Time fuse – thick, slow burning fused used for time delays in aerial shells

Titanium report – loud explosion in the air with white sparks  

Top-fused – a method of shell construction where the time fuse enters the shell at the top and is ignited by the leader fuse

Tourbillion – see helicopter  

Volley – an intense barrage of shells or rockets

Visco – a slow-burning fuse (usually green) used to make fireworks.  

Waterfall – a long series of fountains suspended upside-down, usually from a bridge, that when ignited produce long-lasting white/blue sparks that resemble a waterfall.

Wheel – device that spins rapidly using drivers, emitting sparks, whistles, and other effects

Whirlwind – tube that spins in the air giving off showers of sparks

Whistle – high-pitched shriek caused by air rushing through a partly hollow tube  

Whistle Mix – a composition that uses potassium/sodium benzoate as a fuel.  Such a composition exhibits “vibrational burning”, which causes the characteristic whistling sound.  Whistle mix can be used for whistling devices (such as Piccolo Petes or shell inserts), or as part of the burst charge in small shells.

Willow – falling trails of sparks

History of Fireworks & Gunpowder

The First Firecrackers

The history of fireworks goes back thousands of years to China during the Han dynasty (~200 B.C.), even long before gunpowder was invented.  It is believed that the first “firecrackers” were likely chunks of green bamboo, which someone may have thrown onto a fire when dry fuel ran short.  The rods sizzled and blackened, and after a while, unexpectedly exploded.  Bamboo grows so fast that pockets of air and sap get trapped inside of the plant’s segments.  When heated, the air inside of the hollow reeds expands, and eventually bursts through the side with a long bam!

The strange sound, which had never been heard before, frightened people and animals terribly.  The Chinese figured that if it scared living creatures so much, it would probably scare away spirits – particularly an evil spirit called Nian, who they believed to eat crops and people.  After that, it became customary for them to throw green bamboo onto a fire during the Lunar New Year in order to scare Nian and other spirits far way, thus ensuring happiness and prosperity to their people for the remainder of the year.  Soon, the Chinese were using bursting bamboo for other special occasions, such as weddings, coronations, and births.  The “bursting bamboo”, or pao chuk as the Chinese called it, continued to be used for the next thousand or so years.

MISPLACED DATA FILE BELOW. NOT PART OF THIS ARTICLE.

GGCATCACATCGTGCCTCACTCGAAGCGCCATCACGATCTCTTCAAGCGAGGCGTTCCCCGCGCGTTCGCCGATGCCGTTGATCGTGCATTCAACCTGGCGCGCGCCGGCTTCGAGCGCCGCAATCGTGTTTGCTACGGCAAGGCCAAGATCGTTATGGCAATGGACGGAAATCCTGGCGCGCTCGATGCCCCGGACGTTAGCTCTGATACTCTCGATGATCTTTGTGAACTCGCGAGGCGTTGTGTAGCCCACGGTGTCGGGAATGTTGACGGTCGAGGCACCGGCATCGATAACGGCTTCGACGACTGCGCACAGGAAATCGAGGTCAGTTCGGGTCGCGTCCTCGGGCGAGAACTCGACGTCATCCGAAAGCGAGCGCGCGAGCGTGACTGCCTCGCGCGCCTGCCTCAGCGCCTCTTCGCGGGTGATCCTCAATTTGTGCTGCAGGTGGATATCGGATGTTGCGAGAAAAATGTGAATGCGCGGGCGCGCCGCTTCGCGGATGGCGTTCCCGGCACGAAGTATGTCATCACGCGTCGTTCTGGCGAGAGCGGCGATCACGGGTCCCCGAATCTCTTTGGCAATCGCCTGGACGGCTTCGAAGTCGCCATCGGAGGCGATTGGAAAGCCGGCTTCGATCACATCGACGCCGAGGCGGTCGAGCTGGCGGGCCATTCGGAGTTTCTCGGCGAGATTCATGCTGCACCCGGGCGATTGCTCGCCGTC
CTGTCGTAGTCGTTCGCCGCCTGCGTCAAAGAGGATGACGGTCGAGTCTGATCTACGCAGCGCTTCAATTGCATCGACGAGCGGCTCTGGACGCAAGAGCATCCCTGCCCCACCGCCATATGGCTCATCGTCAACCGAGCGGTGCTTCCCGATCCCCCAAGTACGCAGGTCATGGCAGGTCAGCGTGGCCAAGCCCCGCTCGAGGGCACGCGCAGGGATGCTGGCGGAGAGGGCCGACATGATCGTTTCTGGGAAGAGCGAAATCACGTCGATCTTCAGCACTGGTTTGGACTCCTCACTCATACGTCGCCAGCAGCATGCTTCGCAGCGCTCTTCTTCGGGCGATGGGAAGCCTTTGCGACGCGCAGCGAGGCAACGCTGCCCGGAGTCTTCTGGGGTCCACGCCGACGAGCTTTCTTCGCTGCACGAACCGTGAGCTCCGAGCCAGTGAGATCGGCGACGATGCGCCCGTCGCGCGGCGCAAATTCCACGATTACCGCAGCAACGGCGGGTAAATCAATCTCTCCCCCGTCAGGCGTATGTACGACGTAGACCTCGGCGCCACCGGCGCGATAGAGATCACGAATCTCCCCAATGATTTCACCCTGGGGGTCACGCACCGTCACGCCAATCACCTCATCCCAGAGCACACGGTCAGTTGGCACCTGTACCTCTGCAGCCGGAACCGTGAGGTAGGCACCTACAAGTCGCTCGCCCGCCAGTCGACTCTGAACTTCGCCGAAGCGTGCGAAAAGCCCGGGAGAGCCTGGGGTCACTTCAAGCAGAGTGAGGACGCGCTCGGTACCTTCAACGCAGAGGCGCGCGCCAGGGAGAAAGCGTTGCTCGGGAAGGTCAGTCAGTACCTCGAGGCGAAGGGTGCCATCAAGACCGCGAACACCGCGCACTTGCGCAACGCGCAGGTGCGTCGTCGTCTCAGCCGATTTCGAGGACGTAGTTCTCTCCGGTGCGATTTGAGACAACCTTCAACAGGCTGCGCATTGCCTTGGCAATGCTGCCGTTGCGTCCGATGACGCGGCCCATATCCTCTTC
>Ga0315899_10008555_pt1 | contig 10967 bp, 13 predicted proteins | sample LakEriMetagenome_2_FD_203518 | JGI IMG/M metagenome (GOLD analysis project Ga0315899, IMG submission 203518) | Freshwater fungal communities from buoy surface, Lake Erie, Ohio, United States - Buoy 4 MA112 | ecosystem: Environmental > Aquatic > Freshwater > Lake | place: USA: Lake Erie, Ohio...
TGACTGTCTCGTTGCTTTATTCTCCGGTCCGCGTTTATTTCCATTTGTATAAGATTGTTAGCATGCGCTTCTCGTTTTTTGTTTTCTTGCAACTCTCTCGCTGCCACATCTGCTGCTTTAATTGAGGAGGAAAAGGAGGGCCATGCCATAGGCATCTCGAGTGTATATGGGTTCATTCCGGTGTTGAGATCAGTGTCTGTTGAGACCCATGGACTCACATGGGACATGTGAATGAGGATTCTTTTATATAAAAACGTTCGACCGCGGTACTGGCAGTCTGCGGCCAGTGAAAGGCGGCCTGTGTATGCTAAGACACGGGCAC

Discovery of Gunpowder

Most historians believe that gunpowder was first discovered sometime during the Sui and Tang dynasties (~600-900 A.D.) in China.  It was most likely discovered accidentally by alchemists who were experimenting with sulfurous mixtures in an attempt to create an elixir of life.  During this period of chemical discovery and experimentation, the alchemists kept records of certain poisonous and dangerous compositions that should never be mixed – including one particular mixture consisting of sulfur, saltpeter (potassium nitrate), honey, and arsenic disulfide.  The texts make reference to such a mixture igniting accidentally while being cooked over a fire, resulting in a large, bright, hot flame that burned the hands and faces of the alchemists tending to it, and even burnt down the shack there were cooking it in!  Despite the warnings, some alchemists were intrigued by the mixture, and continued experimenting with it to try to find ways to make it more powerful.  Their crude mixtures weren’t as powerful as modern gunpowder because it didn’t contain as much potassium nitrate, but nevertheless burned very hot and bright.  It was named huo yao, or the “fire chemical”.  It was soon discovered out that if the “fire chemical” was put inside of bamboo tubes and thrown in the fire to be ignited, the gases produced by the burning powder would blast the tube apart with a much louder and more powerful bang than just green bamboo.  The firecracker was born.  

Over time, chemists discovered that the key to the vigorous burning of gunpowder was the fact that saltpeter was rich in oxygen, which it released as it burned.  They soon figured out how adding more saltpeter to the mixture made it burn faster, thus making it a more powerful explosive and louder when used in firecrackers.  The Chinese were well aware of the killing power of these explosive devices, and by the 10th century, began using them for military purposes.  The Chinese used their gunpowder to create a variety of explosives, including bombs and “fire arrows” – bamboo firecrackers attached to regular arrows and shot at the enemy.  The original idea behind the Chinese bombs was to scare the enemy into fleeing by creating terrifying, earth-rattling explosions and lightning-like flashes.  Eventually the aim shifted from scaring the enemy to simply blowing them up.   Around the 11th century, the proportion of saltpeter in gunpowder was raised to about 75% of the total mixture, along with about 5% charcoal and 10% sulfur (that same formula is still used today, nearly 1000 years later!).